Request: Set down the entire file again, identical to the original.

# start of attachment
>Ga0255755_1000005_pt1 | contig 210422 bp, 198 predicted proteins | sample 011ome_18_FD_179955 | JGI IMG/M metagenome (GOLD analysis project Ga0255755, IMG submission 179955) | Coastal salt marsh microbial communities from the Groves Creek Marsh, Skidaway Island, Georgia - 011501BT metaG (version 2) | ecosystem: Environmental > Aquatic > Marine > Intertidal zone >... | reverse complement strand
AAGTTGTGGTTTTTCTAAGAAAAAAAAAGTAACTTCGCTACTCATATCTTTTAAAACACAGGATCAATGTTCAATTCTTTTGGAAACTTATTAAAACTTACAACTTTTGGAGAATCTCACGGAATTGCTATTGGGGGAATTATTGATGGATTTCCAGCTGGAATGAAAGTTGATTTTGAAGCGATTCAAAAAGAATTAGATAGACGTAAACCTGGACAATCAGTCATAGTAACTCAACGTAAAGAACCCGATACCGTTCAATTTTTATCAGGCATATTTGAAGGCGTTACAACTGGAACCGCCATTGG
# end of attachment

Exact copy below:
>Ga0255755_1000005_pt1 | contig 210422 bp, 198 predicted proteins | sample 011ome_18_FD_179955 | JGI IMG/M metagenome (GOLD analysis project Ga0255755, IMG submission 179955) | Coastal salt marsh microbial communities from the Groves Creek Marsh, Skidaway Island, Georgia - 011501BT metaG (version 2) | ecosystem: Environmental > Aquatic > Marine > Intertidal zone >... | reverse complement strand
AAGTTGTGGTTTTTCTAAGAAAAAAAAAGTAACTTCGCTACTCATATCTTTTAAAACACAGGATCAATGTTCAATTCTTTTGGAAACTTATTAAAACTTACAACTTTTGGAGAATCTCACGGAATTGCTATTGGGGGAATTATTGATGGATTTCCAGCTGGAATGAAAGTTGATTTTGAAGCGATTCAAAAAGAATTAGATAGACGTAAACCTGGACAATCAGTCATAGTAACTCAACGTAAAGAACCCGATACCGTTCAATTTTTATCAGGCATATTTGAAGGCGTTACAACTGGAACCGCCATTGG